Philip Jeck, the composer who showed another side od turntablism, has passed away. An explorer of vinyl and hauntology long before both came back into favour.
I first heard about him during a workshop at the Łaźnia Centre for Contemporary Art hosted by Polish musician Krzysztof Topolski aka Arszyn. We listened to the album “Host” and watched the accompanying video recording “A Radio Session At Radio Campus, Brussels, November 2001” from Jeck’s concert. Later I played this album many times on a copied CD-R.
Later I followed his work regularly, I wrote about subsequent albums on Popupmusic: Sand, An Ark for the Listener or Cardinal.
Jack started to be interested in using vinyl records and turntables in the early 80’s. He created music for dance theatres and theatre performances. He was a collector of vinyls, which he gathered in thousands. On the turntables he would play them into endless loops, sometimes he just parts of them – the music was important, but so was the sound, the distortion. He started with mixing and playing parties with electronic music. Later he began to open up to other genres, but also media, discovering old models of turntables.
I have discovered that old turntables have an amazing characteristic: each sounds different, there is an almost tangible difference in sound between themhe told me in 2010 during the Off Festival.
Although his first album Loopholes was released in 1995, two years earlier he created The Vinyl Requiem – his best known installation/composition/performance for 180 Dansette turntables, 12 slide projectors and 2 projectors. The polyphonic composition was a tribute to the medium, in the early 1990s superseded by the CD.
By the end of the 80s I was already working with sound and we were talking about the changing music shops at the time: suddenly the CD sections started getting bigger, at the expense of the vinyl ones. I was born in 1952, so I grew up listening to vinyl records and my whole musical experience was based on them. I also worked on them and wanted to somehow mark this important transition in music history. That’s how the idea of ‘Vinyl Requiem’ came about.he told me about the idea of “The Vinyl Requiem”.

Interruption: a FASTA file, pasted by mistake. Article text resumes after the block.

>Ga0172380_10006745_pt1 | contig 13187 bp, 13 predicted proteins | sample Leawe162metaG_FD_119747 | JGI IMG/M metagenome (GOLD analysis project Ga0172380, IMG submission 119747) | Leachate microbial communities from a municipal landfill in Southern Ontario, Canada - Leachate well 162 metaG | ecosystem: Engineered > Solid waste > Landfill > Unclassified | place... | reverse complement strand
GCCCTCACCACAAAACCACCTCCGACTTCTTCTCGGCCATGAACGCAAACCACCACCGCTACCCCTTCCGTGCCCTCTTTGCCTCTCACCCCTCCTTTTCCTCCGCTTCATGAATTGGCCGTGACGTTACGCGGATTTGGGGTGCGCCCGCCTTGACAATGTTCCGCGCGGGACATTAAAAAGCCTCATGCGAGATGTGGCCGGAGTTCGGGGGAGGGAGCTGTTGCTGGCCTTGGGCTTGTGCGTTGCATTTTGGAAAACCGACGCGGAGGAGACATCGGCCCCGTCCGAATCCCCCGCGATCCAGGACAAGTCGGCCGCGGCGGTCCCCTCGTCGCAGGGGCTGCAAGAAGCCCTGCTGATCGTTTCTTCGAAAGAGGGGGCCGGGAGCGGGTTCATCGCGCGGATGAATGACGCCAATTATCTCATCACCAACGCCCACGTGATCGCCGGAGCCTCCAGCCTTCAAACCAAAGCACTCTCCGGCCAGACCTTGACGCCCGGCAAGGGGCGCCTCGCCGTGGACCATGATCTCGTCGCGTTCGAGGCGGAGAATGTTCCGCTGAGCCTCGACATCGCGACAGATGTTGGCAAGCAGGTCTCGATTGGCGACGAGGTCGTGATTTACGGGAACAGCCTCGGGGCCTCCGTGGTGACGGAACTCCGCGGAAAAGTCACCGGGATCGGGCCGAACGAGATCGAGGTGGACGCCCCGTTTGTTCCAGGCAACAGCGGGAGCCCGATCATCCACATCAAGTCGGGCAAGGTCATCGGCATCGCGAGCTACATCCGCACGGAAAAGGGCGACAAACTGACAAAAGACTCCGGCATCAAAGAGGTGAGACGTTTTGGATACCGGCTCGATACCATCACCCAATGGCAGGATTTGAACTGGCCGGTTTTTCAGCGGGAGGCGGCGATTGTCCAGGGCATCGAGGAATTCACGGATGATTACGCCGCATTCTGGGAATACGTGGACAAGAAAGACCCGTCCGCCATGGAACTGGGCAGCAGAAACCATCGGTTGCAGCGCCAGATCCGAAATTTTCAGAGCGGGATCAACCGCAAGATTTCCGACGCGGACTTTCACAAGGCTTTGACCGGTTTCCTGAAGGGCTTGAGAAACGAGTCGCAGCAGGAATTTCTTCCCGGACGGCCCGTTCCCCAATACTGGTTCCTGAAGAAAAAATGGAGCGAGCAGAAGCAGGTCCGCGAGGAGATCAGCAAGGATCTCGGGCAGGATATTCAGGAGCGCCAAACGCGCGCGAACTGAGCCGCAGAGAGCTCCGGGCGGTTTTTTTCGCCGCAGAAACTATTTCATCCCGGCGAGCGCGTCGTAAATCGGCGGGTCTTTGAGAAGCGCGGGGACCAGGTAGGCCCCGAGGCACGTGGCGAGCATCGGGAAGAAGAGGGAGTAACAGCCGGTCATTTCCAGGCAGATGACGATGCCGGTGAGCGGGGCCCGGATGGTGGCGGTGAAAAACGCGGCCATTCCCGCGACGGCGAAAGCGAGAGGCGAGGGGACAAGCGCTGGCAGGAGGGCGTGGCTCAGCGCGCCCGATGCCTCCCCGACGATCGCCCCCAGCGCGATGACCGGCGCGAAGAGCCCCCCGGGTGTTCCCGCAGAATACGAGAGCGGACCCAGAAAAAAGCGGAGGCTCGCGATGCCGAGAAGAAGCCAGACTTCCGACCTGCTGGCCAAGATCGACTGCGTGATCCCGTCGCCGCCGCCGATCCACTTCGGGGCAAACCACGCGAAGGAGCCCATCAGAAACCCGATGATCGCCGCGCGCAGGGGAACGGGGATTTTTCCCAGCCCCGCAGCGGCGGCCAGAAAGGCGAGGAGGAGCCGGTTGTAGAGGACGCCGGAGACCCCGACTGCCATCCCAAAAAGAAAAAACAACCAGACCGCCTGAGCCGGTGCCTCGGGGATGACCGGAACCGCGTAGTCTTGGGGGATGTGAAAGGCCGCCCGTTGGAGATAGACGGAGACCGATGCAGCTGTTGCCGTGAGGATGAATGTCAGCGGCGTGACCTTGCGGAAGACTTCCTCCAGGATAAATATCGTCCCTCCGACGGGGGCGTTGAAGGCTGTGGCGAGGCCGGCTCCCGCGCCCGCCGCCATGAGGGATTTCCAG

Jeck was a fan of vinyl before its revival, before the presses stopped keeping up with the release of new albums blocked by pop stars.
I knew vinyl wouldn’t just disappear because too many people still listen to music that way. Of course everything dies one day, but vinyl not yet (laughs). So it was a way for me to express and highlight the transition of music from the analogue to the digital world. My first and primary musical experience will always remain that nostalgia of recording on vinyl. I still work with that experience today, I’m still most moved by old recordings, I collect hundreds, thousands of vinyl records, which I then use in my work. Anyway, I work on them also because I think I would have to live a thousand years to download everything that could be potentially interesting. And yet the whole, at least almost the whole history and foundation of music is available on vinyl.
He has released a total of several dozen albums, including Surf (1998), Stoke (2002) and 7 (2003). He has collaborated with artists such as Gavin Bryars, Jaki Liebezeit or Jah Wobble. He has created multi-layered, psychedelic narratives, hauntologically digging into the past by looping recordings, dreamlike atmospheres expanding the spectrum of ambient and experimental music.
He was a retromaniac with a passion for old equipment.
Sometimes I give lectures at universities and I notice that young people very often talk about some technology, or hardware or software: “I must have the latest version. It’s a must!”, and I think to myself: “We haven’t even started using what’s already out there, we haven’t even learned some of the capabilities of equipment and technology that’s been around for a long time”. I aspire to explore more possibilities of archaic devices, you can still do a lot with them.